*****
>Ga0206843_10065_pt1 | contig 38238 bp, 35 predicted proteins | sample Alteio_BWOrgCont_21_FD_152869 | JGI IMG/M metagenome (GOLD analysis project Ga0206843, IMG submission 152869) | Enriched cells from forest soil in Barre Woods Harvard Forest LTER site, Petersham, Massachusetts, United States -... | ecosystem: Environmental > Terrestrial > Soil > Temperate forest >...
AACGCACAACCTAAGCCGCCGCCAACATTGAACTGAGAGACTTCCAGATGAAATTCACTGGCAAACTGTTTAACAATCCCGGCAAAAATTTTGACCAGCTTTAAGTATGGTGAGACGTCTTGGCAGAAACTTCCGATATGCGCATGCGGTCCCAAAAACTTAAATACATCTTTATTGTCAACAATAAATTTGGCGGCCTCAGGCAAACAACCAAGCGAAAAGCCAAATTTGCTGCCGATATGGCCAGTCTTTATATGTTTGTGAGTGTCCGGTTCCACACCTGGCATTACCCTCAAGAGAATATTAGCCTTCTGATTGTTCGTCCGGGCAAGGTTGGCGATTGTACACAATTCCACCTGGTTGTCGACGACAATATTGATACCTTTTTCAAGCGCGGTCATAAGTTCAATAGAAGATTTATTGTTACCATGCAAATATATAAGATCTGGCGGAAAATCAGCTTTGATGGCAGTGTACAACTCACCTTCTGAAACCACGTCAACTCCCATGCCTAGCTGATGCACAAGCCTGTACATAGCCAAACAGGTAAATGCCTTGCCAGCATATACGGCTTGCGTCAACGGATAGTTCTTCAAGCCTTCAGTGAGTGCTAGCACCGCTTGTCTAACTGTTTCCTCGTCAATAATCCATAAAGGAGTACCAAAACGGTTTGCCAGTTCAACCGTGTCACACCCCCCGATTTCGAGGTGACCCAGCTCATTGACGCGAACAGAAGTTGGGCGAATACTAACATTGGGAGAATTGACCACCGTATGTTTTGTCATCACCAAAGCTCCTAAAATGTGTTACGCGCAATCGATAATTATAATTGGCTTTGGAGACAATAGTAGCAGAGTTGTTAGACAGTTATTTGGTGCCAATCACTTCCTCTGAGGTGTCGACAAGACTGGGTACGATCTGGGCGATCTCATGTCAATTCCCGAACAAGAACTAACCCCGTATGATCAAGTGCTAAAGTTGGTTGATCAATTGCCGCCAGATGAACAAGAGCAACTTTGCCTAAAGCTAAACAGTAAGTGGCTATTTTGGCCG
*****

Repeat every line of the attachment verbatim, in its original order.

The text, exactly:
>Ga0206843_10065_pt1 | contig 38238 bp, 35 predicted proteins | sample Alteio_BWOrgCont_21_FD_152869 | JGI IMG/M metagenome (GOLD analysis project Ga0206843, IMG submission 152869) | Enriched cells from forest soil in Barre Woods Harvard Forest LTER site, Petersham, Massachusetts, United States -... | ecosystem: Environmental > Terrestrial > Soil > Temperate forest >...
AACGCACAACCTAAGCCGCCGCCAACATTGAACTGAGAGACTTCCAGATGAAATTCACTGGCAAACTGTTTAACAATCCCGGCAAAAATTTTGACCAGCTTTAAGTATGGTGAGACGTCTTGGCAGAAACTTCCGATATGCGCATGCGGTCCCAAAAACTTAAATACATCTTTATTGTCAACAATAAATTTGGCGGCCTCAGGCAAACAACCAAGCGAAAAGCCAAATTTGCTGCCGATATGGCCAGTCTTTATATGTTTGTGAGTGTCCGGTTCCACACCTGGCATTACCCTCAAGAGAATATTAGCCTTCTGATTGTTCGTCCGGGCAAGGTTGGCGATTGTACACAATTCCACCTGGTTGTCGACGACAATATTGATACCTTTTTCAAGCGCGGTCATAAGTTCAATAGAAGATTTATTGTTACCATGCAAATATATAAGATCTGGCGGAAAATCAGCTTTGATGGCAGTGTACAACTCACCTTCTGAAACCACGTCAACTCCCATGCCTAGCTGATGCACAAGCCTGTACATAGCCAAACAGGTAAATGCCTTGCCAGCATATACGGCTTGCGTCAACGGATAGTTCTTCAAGCCTTCAGTGAGTGCTAGCACCGCTTGTCTAACTGTTTCCTCGTCAATAATCCATAAAGGAGTACCAAAACGGTTTGCCAGTTCAACCGTGTCACACCCCCCGATTTCGAGGTGACCCAGCTCATTGACGCGAACAGAAGTTGGGCGAATACTAACATTGGGAGAATTGACCACCGTATGTTTTGTCATCACCAAAGCTCCTAAAATGTGTTACGCGCAATCGATAATTATAATTGGCTTTGGAGACAATAGTAGCAGAGTTGTTAGACAGTTATTTGGTGCCAATCACTTCCTCTGAGGTGTCGACAAGACTGGGTACGATCTGGGCGATCTCATGTCAATTCCCGAACAAGAACTAACCCCGTATGATCAAGTGCTAAAGTTGGTTGATCAATTGCCGCCAGATGAACAAGAGCAACTTTGCCTAAAGCTAAACAGTAAGTGGCTATTTTGGCCG